Administrative and Constitutional Law

Published date01 December 2017
AuthorTHIO Li-ann BA (Oxford) (Hons), LLM (Harvard Law School), PhD (Cambridge); Barrister (Gray's Inn, UK); Provost Chair Professor, Faculty of Law, National University of Singapore.
Date01 December 2017
Publication year2017
Citation(2017) 18 SAL Ann Rev 1

1.1 The major developments in public law in 2017 related primarily to constitutional law, while the administrative law cases involved the application of well-established principles or tests.

1.2 The concern to develop constitutional jurisprudence on “autochthonous constitutional grounds, informed by our national considerations” is characteristic of contemporary judicial decisions, as can be seen in Comptroller of Income Tax v ARW.1 The issue there concerned the scope of the Attorney-General's powers and whether the Attorney-General is entitled to intervene in discovery applications to assert public interest privilege. Aedit Abdullah JC (as his Honour then was) said that while reference might be made to English case law in search of analogies, caution should be taken as the assertion of public interest privilege by the English Attorney-General, derived from Crown prerogative, was a concept “not easily transposed into a system with a written constitution”.2 The judicial determination of the boundaries of the various government branches should be based on construing the constitution rather than determining the content of prerogative rights “which arose in a system of government different from our own”.3 Further, while the Attorney-General in England and Wales is a Minister of the Crown, the Singapore Attorney-General is a professional holding a constitutional office, as a member of the executive branch.4 The scope of the Attorney-General's powers is therefore “controlled and circumscribed by the language and framework of the Constitution”5 under Art 35 of the Constitution of the Republic of Singapore.6

1.3 Three significant cases directed themselves to the new reserved elections provision, Art 19B of the Constitution, to be operationalised

under Art 164, which were introduced by constitutional amendment in 2016. In these decisions, the courts provided extensive elaboration of what purposive interpretation entailed in reading the Constitution, as well as an interesting albeit obiter discussion of the basic structure doctrine, as it may apply to Singapore. Some exposition on free speech theory was also discussed in Attorney-General v Ting Choon Meng7 (“Ting Choon Meng”).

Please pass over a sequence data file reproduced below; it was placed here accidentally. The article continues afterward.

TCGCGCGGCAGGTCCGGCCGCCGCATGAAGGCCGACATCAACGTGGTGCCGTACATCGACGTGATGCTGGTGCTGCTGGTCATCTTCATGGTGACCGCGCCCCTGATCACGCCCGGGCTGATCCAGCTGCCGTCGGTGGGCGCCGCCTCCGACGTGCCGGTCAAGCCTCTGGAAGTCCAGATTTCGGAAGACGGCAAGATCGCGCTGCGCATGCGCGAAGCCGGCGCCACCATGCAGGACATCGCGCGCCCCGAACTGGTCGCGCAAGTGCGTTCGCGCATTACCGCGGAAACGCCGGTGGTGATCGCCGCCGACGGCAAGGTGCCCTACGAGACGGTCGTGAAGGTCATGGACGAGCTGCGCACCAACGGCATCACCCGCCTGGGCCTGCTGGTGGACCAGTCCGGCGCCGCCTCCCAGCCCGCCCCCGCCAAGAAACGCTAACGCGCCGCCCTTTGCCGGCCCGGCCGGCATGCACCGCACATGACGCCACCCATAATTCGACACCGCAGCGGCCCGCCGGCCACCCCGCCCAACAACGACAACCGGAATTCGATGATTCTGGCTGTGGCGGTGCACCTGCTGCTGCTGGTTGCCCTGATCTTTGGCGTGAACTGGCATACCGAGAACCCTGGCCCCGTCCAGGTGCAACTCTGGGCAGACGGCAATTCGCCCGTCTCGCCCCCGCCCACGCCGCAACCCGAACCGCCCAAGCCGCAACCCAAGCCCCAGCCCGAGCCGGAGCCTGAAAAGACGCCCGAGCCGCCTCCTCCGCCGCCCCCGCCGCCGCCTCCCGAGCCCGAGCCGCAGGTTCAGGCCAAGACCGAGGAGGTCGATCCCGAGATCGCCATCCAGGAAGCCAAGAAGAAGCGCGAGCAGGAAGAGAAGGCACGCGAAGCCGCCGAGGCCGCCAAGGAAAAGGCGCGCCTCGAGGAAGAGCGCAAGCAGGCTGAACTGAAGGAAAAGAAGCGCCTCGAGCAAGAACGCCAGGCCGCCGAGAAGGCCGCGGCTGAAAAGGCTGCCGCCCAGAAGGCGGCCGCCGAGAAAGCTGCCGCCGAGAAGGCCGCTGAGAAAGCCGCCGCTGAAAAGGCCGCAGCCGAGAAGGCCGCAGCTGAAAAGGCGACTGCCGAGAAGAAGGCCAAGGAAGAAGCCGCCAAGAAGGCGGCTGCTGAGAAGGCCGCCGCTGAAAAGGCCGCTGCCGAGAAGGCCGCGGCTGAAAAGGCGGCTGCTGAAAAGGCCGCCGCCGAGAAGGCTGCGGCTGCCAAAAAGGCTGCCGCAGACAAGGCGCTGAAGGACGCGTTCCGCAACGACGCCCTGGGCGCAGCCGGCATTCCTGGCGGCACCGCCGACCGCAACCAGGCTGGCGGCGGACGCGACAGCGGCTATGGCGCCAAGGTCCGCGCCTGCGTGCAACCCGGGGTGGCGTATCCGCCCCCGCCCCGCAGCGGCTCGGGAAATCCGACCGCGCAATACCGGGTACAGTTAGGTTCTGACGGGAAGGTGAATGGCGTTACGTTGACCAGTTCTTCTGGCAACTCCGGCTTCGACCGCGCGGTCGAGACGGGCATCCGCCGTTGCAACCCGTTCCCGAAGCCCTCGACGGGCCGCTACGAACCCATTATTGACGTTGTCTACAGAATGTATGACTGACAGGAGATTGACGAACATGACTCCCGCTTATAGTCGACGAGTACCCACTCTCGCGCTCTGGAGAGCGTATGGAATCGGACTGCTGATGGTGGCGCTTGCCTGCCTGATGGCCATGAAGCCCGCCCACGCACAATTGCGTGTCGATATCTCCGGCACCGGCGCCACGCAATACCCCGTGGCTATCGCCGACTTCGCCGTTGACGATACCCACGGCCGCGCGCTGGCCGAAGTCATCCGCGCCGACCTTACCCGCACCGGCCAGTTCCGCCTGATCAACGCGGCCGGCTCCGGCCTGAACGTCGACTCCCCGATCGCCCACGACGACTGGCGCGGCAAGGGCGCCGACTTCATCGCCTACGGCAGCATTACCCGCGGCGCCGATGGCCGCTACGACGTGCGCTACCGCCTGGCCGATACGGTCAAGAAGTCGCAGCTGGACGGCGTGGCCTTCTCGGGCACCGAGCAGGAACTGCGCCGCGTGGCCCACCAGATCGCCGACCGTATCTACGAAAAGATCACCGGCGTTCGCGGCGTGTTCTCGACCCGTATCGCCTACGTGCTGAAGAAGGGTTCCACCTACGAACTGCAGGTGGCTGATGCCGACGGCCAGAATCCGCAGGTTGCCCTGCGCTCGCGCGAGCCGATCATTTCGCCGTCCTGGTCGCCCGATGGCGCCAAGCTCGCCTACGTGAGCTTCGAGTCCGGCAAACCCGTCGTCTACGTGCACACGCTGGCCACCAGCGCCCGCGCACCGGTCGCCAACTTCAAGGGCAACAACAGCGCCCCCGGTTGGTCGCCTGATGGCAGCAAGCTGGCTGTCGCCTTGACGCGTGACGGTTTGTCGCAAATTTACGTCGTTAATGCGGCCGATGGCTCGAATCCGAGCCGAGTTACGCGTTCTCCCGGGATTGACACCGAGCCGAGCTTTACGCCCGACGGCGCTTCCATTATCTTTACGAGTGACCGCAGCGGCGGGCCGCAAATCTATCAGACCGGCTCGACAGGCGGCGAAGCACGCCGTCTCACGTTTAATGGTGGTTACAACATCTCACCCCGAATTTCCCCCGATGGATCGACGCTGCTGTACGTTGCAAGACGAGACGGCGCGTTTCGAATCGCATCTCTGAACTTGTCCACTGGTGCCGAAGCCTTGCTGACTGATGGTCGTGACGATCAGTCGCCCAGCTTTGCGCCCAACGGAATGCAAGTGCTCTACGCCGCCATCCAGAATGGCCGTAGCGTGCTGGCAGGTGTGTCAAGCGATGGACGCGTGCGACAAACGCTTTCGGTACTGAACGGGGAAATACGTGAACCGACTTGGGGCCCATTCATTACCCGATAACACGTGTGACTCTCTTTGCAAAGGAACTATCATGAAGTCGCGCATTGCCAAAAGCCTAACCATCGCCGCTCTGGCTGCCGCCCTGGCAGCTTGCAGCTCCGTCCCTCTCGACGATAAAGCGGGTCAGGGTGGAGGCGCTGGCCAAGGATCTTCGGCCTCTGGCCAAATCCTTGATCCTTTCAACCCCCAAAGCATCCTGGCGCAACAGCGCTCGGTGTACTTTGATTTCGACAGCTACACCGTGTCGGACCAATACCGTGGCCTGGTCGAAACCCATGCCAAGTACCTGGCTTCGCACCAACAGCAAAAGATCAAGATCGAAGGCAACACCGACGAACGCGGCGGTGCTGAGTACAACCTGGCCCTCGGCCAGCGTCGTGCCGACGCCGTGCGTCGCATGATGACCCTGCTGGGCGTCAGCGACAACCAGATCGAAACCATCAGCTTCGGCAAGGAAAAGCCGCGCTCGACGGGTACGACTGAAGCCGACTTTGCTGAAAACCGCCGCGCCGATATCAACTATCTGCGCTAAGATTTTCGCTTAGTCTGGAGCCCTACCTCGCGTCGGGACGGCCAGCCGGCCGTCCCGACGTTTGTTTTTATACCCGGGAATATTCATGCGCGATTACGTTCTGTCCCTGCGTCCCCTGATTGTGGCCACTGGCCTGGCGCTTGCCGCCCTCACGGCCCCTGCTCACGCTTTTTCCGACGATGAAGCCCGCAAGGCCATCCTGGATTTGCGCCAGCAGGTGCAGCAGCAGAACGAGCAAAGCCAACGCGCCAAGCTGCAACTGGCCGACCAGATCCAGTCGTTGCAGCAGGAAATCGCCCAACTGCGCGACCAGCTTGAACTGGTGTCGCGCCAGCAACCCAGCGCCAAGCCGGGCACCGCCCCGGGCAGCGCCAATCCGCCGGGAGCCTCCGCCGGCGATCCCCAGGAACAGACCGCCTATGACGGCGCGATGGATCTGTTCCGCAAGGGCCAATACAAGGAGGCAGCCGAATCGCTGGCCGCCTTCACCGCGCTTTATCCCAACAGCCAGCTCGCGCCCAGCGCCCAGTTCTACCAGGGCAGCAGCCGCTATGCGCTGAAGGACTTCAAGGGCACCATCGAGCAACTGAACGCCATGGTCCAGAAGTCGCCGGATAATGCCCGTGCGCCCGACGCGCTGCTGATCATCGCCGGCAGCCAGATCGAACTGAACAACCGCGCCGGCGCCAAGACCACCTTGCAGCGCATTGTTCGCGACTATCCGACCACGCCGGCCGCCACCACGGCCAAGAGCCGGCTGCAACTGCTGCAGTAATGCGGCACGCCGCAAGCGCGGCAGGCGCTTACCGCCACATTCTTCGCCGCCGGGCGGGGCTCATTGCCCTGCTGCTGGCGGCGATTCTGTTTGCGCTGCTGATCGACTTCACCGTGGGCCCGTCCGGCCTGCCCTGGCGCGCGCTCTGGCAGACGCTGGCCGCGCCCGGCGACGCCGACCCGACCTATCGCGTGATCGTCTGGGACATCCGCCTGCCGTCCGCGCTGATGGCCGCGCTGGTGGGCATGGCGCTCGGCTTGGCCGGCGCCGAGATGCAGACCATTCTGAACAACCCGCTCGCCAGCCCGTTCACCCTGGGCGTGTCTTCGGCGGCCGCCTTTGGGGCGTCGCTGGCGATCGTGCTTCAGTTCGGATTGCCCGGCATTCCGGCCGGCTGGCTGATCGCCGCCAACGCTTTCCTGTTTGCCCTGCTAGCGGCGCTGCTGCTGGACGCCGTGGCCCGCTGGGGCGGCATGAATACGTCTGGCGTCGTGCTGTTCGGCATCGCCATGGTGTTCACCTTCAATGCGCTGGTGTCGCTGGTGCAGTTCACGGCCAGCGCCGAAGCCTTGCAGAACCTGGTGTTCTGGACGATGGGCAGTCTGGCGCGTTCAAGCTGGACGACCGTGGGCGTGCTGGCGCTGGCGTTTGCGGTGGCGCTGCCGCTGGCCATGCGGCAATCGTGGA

1.4 The Court of Appeal in Deepak Sharma v Law Society of Singapore8 (“Deepak Sharma”) made an observation that the view of the High Court judge on standing was “persuasive” without expressing a conclusive view, as this was unnecessary “in the absence of detailed arguments by the parties”.9 This view was that any person could make a complaint under s 85(1) of the Legal Professions Act10 (“LPA”) based on the wider public interest in maintaining the high standards and good reputation of the legal profession.


1.5 For leave to be granted under O 53 r 1 of the Rules of Court11 (“RoC”) three requirements must be satisfied: first, the matter must be susceptible to judicial review; second, the plaintiff must have sufficient interest or standing in the matter; and third, the material before the court must disclose an arguable case or a prima facie case of reasonable suspicion in favour of granting the public law remedies sought by the plaintiff.

1.6 The plaintiff, Zero Geraldo Mario, made two complaints to The Law Society of Singapore in Nalpon Zero Geraldo Mario v Law Society of Singapore12 (“Nalpon v Law Society of Singapore”) and Re Nalpon, Zero Geraldo Mario13 (“Re Nalpon”). The Law Society appointed a Review Committee in both cases, and in both cases, the complaints were

dismissed. In both cases, the application failed at the leave stage, in that a prima facie case of reasonable suspicion was not made out.

1.7 In Nalpon v Law Society of Singapore, the then President of the Law Society, Thio Shen Yi, had made a comment, reported in a daily newspaper on a case when a 14-year-old male student who was questioned by the police for molesting a girl killed himself shortly afterwards. In it, he suggested the police should have taken a “less intimidating way” of approaching the investigation. In response, the Law Minister reportedly chided Senior Counsel Thio for practically implying that the student killed himself because of police intimidation, stating that “Mr Thio has a duty to be fair to the police officers”.14 The Law Minister added Mr Thio seemed to make the assertion of intimidation, based on other statements, which are themselves false.